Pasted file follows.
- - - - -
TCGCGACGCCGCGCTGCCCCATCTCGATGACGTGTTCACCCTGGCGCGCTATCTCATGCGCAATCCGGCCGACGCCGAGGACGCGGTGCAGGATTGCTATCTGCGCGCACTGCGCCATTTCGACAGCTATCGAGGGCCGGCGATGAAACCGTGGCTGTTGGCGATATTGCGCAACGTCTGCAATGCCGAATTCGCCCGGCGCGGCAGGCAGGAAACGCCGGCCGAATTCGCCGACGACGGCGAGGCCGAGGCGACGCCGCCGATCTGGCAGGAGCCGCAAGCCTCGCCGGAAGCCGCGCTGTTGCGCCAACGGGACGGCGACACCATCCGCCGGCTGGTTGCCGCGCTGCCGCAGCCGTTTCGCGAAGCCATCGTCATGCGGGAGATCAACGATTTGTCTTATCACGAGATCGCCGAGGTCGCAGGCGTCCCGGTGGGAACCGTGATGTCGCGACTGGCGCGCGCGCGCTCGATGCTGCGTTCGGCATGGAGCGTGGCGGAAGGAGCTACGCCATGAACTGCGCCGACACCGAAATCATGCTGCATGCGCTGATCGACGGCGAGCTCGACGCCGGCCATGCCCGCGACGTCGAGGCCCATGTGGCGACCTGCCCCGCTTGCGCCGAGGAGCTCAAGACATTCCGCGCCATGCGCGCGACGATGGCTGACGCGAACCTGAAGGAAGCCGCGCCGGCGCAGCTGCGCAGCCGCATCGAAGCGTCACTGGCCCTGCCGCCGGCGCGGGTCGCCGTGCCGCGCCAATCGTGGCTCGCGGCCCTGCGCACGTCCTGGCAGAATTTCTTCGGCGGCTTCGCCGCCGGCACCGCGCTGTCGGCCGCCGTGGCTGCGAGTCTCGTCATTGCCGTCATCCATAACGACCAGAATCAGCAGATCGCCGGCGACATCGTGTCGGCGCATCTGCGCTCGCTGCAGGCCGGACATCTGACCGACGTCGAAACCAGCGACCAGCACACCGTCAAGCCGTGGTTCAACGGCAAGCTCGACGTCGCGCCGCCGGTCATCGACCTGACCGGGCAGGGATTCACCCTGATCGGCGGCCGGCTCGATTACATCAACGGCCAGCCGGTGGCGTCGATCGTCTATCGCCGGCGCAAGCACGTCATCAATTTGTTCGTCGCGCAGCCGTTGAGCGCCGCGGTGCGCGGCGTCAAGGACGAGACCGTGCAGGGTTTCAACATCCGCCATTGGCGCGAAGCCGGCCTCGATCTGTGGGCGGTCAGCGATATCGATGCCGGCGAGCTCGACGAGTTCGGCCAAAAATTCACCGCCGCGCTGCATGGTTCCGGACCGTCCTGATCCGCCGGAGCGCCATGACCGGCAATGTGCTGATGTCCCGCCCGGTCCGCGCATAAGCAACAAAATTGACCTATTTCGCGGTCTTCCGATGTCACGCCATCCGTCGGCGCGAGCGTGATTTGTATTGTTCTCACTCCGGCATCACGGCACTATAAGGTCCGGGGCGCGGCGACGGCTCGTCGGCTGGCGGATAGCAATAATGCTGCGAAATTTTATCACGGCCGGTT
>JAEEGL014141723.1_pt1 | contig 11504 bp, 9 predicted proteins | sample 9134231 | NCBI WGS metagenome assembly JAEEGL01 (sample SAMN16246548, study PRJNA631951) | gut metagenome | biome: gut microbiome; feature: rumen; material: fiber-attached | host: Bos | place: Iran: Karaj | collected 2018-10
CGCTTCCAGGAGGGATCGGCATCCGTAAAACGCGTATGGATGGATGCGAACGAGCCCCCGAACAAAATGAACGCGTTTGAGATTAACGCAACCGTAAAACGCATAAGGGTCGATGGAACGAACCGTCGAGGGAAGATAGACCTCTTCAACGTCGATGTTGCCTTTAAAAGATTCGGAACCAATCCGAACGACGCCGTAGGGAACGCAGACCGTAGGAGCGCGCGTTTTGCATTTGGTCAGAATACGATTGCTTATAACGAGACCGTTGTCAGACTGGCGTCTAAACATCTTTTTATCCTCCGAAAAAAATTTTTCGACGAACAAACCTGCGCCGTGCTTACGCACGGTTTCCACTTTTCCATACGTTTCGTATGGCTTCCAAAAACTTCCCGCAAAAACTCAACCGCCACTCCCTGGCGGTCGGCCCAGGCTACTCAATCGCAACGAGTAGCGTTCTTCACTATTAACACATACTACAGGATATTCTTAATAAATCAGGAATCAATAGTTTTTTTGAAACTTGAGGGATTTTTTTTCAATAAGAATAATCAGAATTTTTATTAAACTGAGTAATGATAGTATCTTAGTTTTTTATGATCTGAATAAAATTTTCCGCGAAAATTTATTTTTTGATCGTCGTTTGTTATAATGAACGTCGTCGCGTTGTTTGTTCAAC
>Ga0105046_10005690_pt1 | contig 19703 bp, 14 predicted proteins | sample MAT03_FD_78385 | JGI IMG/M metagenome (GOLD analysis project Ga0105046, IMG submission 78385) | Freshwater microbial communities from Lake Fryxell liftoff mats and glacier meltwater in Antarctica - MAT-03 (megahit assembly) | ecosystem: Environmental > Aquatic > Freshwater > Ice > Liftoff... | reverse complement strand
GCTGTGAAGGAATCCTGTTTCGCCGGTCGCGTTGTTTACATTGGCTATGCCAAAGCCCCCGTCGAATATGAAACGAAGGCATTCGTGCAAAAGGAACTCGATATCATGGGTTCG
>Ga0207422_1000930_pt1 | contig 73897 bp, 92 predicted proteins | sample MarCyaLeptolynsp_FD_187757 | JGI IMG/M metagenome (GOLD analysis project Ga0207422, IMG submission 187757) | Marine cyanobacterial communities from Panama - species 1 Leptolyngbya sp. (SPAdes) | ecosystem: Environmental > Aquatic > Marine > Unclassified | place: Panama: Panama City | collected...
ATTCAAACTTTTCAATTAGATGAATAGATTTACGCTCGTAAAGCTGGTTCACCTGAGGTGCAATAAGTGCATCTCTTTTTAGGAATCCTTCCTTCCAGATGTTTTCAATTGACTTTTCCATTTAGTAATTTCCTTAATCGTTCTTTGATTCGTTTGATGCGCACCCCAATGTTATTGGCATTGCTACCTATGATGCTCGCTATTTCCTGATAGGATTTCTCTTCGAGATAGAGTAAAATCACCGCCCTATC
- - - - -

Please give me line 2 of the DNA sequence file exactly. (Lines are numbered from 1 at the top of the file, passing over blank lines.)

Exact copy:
>JAEEGL014141723.1_pt1 | contig 11504 bp, 9 predicted proteins | sample 9134231 | NCBI WGS metagenome assembly JAEEGL01 (sample SAMN16246548, study PRJNA631951) | gut metagenome | biome: gut microbiome; feature: rumen; material: fiber-attached | host: Bos | place: Iran: Karaj | collected 2018-10